Used car dealership defrauded customer

Virginia Lawyers Weekly//April 9, 2021

Used car dealership defrauded customer

Virginia Lawyers Weekly//April 9, 2021

Where the used car dealership concealed the terms of the financing relationship so it could acquire more money from a customer, it was liable for fraud. The customer was awarded $2,000 under the Truth in Lending Act, nearly $100,000 in punitive damages under the Equal Credit Opportunity Act and attorneys’ fees and costs.


This matter arises from a dispute over financial improprieties that arose when plaintiff exchanged his existing vehicle for credit toward another partially financed vehicle sold by defendant Mega Auto Outlet. Plaintiff alleges that the defendant forged purchasing documents and then unlawfully sold a falsified credit report to a third-party assignee in connection with the parties’ transaction.

Plaintiff filed this lawsuit Aug. 21, 2020, pursuant to the Truth in Lending Act, or TILA, the Equal Credit Opportunity Act, the Virginia Consumer Protection Act, or VCPA and common law fraud. The clerk entered default Dec. 7, 2020.

Plaintiff filed a motion for default judgment Jan. 29, 2021. The court ordered objections to be filed by Feb. 22, 2021. No interested party filed a timely objection with the clerk’s office.

Report and recommendation

The court first finds that it has subject-matter and personal jurisdiction, that venue is appropriate and that service of process was proper.

Regarding plaintiff’s TILA claim, defendant was a creditor and was therefore required to disclose the material terms of the contract it entered into with plaintiff. Defendant, however, did not provide plaintiff with the required disclosures of the credit transaction he believed he had entered into or of the fraudulent transaction. Instead, the first TILA disclosures plaintiff saw were on the forged forms provided by Westlake Financial.

As a result, plaintiff believed he had entered into a contract requiring only 18 monthly payment of $338.41. The documents defendant provided to Westlake Financial, however, depict a contract consisting of 48 monthly payments of $399 and other terms of which plaintiff had no knowledge. As such, the undersigned finds that Plaintiff has a cognizable claim under the TILA. The undersigned also finds that defendant did not provide plaintiff with proper notice of an adverse action (when it substantially changed the terms) pursuant to the Equal Credit Opportunity Act.

Third, the undersigned finds that plaintiff has clearly and convincingly stated a fraud claim against defendant. Defendant falsely represented the terms of its agreement with plaintiff. Next, the terms defendant concealed were material and essential terms of the agreement at issue. And defendant misrepresented the deal intentionally and knowingly because it falsified buyers order forms by placing plaintiff’s unauthorized signature on them and refusing to furnish the forms to plaintiff. Defendant intended to mislead plaintiff so it could acquire more money from the deal and refused to provide plaintiff with the details of the arrangement when requested. Plaintiff relied on defendant’s false representations when he traded in his Nissan Frontier and contracted with defendant. Finally, as a result of defendant’s false representations, plaintiff has suffered actual damages including loss of time and inconvenience.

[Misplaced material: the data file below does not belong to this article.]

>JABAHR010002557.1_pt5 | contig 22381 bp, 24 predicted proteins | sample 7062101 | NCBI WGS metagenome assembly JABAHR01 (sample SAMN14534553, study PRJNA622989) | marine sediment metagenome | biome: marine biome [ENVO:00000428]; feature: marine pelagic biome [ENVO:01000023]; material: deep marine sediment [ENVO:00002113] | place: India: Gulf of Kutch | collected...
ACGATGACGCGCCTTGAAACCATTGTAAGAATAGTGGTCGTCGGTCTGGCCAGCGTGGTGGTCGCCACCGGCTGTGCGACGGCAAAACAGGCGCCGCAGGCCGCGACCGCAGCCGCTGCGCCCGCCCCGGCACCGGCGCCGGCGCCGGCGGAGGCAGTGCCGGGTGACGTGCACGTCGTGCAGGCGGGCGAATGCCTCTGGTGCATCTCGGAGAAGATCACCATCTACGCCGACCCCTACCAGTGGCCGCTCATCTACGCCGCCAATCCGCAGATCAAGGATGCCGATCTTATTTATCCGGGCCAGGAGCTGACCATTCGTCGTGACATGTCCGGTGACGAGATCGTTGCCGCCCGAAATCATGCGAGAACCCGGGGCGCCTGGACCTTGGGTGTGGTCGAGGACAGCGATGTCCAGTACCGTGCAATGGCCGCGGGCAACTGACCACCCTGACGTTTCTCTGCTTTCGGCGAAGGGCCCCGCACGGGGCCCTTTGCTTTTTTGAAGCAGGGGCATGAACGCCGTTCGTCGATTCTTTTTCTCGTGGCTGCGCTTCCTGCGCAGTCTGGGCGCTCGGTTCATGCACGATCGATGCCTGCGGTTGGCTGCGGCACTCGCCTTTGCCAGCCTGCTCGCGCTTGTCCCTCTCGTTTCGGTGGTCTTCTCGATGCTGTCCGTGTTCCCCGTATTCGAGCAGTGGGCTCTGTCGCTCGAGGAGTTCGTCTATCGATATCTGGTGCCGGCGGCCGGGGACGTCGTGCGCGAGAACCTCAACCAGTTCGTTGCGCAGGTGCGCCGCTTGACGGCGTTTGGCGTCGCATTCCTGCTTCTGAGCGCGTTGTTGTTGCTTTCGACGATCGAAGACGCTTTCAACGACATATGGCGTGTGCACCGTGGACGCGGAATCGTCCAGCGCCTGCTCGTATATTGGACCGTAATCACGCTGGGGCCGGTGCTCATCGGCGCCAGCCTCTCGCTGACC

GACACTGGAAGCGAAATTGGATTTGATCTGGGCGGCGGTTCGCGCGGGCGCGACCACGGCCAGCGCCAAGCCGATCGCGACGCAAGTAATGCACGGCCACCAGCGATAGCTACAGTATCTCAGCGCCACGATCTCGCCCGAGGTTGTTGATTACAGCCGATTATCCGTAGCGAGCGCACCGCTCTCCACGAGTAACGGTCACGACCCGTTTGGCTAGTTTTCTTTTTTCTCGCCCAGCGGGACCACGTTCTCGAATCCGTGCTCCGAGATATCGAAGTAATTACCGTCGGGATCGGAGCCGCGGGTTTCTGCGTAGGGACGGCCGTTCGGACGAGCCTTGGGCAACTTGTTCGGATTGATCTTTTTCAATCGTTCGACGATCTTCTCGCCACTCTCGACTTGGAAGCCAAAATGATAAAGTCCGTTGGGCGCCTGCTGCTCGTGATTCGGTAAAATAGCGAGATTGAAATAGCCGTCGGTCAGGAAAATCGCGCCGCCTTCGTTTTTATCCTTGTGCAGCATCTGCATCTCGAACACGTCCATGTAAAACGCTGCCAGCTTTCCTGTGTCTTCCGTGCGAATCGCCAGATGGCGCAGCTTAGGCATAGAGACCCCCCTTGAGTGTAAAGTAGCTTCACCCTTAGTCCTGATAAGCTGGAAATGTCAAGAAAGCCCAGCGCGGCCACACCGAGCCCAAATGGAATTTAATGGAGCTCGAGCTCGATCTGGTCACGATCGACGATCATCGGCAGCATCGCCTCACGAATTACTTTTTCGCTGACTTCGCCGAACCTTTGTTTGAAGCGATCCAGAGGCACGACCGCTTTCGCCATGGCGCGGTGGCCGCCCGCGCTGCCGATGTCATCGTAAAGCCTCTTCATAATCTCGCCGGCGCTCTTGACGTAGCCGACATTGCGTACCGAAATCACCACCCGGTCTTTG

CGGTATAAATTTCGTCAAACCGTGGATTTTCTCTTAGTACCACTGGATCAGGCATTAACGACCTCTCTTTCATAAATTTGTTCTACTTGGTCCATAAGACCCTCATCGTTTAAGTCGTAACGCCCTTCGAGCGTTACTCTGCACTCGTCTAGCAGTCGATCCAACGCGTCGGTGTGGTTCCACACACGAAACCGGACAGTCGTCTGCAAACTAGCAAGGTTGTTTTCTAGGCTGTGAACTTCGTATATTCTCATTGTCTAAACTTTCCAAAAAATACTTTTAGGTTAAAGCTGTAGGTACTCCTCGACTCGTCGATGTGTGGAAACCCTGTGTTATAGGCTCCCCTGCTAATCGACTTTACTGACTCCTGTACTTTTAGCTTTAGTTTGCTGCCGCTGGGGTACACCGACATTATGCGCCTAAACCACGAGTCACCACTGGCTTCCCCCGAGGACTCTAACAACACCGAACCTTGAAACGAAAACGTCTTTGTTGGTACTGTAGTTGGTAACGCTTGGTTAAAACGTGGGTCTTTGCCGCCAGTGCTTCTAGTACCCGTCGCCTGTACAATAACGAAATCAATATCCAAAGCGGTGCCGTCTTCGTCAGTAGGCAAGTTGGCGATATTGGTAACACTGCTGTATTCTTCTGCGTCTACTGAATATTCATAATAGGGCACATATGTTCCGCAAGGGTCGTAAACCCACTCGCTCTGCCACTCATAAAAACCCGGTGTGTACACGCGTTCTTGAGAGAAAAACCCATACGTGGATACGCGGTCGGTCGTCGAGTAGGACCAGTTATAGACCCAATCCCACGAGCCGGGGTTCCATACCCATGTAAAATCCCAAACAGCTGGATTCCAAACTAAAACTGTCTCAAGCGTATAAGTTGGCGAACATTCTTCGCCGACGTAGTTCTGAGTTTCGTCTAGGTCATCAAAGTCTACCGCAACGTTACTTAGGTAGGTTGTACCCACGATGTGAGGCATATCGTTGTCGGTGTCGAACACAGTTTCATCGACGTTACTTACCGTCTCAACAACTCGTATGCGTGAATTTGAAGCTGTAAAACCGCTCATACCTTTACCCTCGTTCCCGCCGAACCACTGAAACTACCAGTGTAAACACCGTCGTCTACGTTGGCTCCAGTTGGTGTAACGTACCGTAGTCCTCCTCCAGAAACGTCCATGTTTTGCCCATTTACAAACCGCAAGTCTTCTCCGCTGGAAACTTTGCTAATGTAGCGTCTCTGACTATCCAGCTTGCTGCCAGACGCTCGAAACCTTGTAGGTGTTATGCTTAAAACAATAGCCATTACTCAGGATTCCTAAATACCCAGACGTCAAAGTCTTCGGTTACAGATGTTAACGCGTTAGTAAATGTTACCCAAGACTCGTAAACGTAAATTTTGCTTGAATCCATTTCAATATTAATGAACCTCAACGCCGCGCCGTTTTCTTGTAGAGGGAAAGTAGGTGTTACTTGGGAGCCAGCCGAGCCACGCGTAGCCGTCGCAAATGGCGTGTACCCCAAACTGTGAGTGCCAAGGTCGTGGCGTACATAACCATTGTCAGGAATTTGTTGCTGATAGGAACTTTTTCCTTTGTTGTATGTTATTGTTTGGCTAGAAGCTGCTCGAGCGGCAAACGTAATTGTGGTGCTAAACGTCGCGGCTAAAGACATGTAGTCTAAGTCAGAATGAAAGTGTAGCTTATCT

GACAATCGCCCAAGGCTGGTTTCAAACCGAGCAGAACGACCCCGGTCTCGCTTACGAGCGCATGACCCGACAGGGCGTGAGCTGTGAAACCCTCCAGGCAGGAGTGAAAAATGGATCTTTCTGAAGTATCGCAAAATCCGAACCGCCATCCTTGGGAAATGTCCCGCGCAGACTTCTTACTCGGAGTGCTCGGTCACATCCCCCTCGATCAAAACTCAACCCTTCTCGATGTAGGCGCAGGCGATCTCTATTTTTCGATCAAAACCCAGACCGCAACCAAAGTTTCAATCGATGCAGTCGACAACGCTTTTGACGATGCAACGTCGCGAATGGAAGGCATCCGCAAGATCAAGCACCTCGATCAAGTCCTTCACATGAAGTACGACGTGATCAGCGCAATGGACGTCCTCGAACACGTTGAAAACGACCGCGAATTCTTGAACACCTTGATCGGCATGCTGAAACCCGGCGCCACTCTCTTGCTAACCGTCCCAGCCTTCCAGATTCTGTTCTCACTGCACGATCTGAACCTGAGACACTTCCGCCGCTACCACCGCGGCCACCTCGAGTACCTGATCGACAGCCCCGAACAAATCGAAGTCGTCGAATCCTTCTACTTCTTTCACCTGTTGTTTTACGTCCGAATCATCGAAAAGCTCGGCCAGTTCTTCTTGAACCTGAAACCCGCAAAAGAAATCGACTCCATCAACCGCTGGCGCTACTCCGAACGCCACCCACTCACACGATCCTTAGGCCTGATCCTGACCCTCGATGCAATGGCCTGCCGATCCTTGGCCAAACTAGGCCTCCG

Plaintiff next contends he is entitled to default judgment under the VCPA. The Virginia Code is clear, however, that the VCPA does not apply to any aspect of a transaction authorized by state or federal law or regulated by the TILA. Accordingly, the undersigned recommends dismissing plaintiff’s VCPA claim.

Finally, the undersigned recommends that the court award plaintiff (1) $2,000 in statutory damages under the TILA; (2) $99,817.12 in punitive damages under the Equal Credit Opportunity Act and for his fraud claim and (3) reasonable attorneys’ fees and costs.

District court opinion

Concluding that “there is no clear error on the face of the record,” the court approves and adopts the report and recommendation in full.

Plaintiff’s motion for default judgment granted.

Martinez Garcia v. Mega Auto Outlet, Case No. 1:20-cv-945, March 16, 2021. EDVA at Alexandria (O’Grady). VLW 021-3-113. 16 pp.

VLW 021-3-113


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